Following a number of small strokes 4 years ago, Chris has faced a series of life-changing diagnoses. She now lives with vascular dementia, dementia with Lewy bodies and Parkinson’s. Here she shares her story.
“I’m a glass half full person and despite everything, I’m still optimistic,” says Chris, who, at the start of this year, was told she has dementia with Lewy bodies.
4 years ago, Chris had 3 small strokes. “I was told everything would go back to normal, but I knew something in my head was just not right.”
A year later, Chris was taken to hospital with another suspected stroke and was referred to the elderly care assessment service. There, at just 60, she was diagnosed with vascular dementia.
“I was so upset. I didn’t want to speak to anyone. I didn’t want to leave the house. It felt like a death sentence,” Chris reflects. “At the time, I was living alone in Cardiff. Each morning I had three things to do – make a cup of tea, take my medication and feed my cat. But sometimes I’d do none of those things. I’d get confused and just end up wandering around my house.”
During this time, Chris’s partner, Heather, was living over 200 miles away in East Sussex and the pair would travel between their two houses. Over time though, Heather was doing most of the travelling, so eventually they decided Chris would move from Wales to the south coast.
But Chris’s health continued to deteriorate. “I’d developed a tremor in my hand which got worse if I felt anxious. I had swallowing problems, so stopped eating and was feeling very tired and depressed.” She was eventually diagnosed with Parkinson’s.
Becky, the nurse Chris saw that day and continues to see, has had a huge impact. She explains: “She was, and is, absolutely amazing. As soon as she started me on medication, I became a different person. My tremor improved and I had so much more get-up-and-go.”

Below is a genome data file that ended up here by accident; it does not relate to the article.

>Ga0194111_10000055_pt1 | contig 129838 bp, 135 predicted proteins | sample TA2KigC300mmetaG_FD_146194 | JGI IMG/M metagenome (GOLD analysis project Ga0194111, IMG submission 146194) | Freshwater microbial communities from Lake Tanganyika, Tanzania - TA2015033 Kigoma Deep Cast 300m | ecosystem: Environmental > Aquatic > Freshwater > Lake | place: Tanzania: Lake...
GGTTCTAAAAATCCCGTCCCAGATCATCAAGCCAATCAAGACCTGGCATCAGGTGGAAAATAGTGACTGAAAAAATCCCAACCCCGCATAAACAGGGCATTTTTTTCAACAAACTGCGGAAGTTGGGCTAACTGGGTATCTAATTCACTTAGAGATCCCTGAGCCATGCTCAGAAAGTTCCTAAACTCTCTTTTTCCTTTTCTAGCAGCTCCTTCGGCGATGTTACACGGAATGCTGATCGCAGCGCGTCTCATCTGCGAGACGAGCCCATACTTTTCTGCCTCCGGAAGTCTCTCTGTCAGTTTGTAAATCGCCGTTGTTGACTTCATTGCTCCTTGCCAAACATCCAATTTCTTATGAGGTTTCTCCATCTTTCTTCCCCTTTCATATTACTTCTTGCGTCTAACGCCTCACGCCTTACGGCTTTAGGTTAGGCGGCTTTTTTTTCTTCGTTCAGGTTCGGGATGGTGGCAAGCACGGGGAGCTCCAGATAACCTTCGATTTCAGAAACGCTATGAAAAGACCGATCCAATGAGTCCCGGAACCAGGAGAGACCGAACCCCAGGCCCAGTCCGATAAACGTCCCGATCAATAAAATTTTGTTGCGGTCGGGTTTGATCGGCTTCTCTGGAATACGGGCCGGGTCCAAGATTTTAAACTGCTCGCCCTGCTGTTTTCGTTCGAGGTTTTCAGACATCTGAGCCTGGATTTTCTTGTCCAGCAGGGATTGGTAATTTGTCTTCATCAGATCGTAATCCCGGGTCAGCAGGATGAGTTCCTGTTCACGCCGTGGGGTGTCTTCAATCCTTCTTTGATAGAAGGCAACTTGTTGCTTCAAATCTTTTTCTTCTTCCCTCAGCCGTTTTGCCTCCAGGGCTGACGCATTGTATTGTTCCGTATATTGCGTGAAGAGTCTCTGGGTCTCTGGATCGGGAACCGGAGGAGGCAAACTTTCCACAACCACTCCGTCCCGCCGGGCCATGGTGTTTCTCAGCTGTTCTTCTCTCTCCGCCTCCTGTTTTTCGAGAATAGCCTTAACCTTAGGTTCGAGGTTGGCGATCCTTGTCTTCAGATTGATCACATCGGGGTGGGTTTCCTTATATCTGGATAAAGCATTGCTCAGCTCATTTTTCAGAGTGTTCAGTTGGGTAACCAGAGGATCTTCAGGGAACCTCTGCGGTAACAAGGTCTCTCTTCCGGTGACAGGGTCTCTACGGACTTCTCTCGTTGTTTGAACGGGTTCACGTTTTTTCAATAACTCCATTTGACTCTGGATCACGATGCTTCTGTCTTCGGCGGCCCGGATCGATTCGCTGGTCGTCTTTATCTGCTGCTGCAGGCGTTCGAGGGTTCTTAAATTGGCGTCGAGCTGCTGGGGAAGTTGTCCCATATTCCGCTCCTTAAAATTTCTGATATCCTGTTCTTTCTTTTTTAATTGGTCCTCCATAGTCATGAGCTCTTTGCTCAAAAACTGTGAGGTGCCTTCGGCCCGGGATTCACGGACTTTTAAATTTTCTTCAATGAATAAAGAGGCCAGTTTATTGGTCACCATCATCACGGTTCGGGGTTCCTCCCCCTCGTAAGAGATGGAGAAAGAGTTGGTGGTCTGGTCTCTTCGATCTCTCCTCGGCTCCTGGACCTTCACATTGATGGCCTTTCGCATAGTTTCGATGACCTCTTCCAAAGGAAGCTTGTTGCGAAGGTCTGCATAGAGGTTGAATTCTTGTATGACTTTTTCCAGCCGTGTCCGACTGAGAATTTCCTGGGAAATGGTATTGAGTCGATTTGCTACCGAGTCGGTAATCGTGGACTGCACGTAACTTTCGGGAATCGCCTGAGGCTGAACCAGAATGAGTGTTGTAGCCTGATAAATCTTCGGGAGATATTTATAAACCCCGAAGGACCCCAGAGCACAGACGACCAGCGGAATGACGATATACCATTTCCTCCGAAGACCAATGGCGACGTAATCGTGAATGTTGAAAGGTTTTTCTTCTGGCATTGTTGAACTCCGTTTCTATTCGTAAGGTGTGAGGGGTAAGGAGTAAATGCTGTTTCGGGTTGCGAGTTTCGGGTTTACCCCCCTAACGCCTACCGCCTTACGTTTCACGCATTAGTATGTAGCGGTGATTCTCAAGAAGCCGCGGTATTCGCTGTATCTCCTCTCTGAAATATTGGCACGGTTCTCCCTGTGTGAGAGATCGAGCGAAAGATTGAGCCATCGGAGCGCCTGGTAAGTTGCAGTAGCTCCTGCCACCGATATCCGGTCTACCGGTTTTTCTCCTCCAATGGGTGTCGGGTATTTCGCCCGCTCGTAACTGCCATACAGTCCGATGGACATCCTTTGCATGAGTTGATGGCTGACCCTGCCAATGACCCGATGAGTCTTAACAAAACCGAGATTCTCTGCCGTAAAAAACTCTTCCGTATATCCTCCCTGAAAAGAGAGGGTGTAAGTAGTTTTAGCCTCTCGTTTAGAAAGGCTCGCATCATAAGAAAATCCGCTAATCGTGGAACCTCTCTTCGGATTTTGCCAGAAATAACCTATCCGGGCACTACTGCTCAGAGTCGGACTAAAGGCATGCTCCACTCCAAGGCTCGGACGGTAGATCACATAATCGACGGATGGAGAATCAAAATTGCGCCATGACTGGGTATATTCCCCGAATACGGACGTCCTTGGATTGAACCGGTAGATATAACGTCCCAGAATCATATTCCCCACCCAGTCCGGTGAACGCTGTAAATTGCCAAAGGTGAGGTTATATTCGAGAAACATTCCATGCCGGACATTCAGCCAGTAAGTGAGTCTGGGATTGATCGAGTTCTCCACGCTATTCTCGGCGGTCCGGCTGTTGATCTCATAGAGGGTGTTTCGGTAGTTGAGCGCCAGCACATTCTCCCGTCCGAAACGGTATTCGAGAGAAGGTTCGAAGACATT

Sadly, the improvement didn’t last. “I lost my sense of taste and smell and my spatial awareness wasn’t brilliant. My right leg became very stiff which caused me to stumble. I was also experiencing restless legs syndrome, which meant I wasn’t sleeping well at night. And alongside all of those things, my anxiety and depression got worse.” After a series of scans, a neurologist broke the news that she thought Chris had dementia with Lewy bodies.
I think I cried for about 3 months. But then I realised I had a choice – I could either stay at home and spend the rest of my days in front of the TV, or I could help myself.
“When I was diagnosed with vascular dementia, I didn’t know what was going on and thought I was going mad,” Chris admits. “I wasn’t given any information about the condition and had no idea where to get the support that I needed.
“I think I cried for about 3 months. But then I realised I had a choice – I could either stay at home and spend the rest of my days in front of the TV, or I could help myself.”
“So I called the Alzheimer’s Society’s and spoke to someone on their helpline. I also attended a course the charity was running about living well with dementia. It was there I realised I’m not on my own.”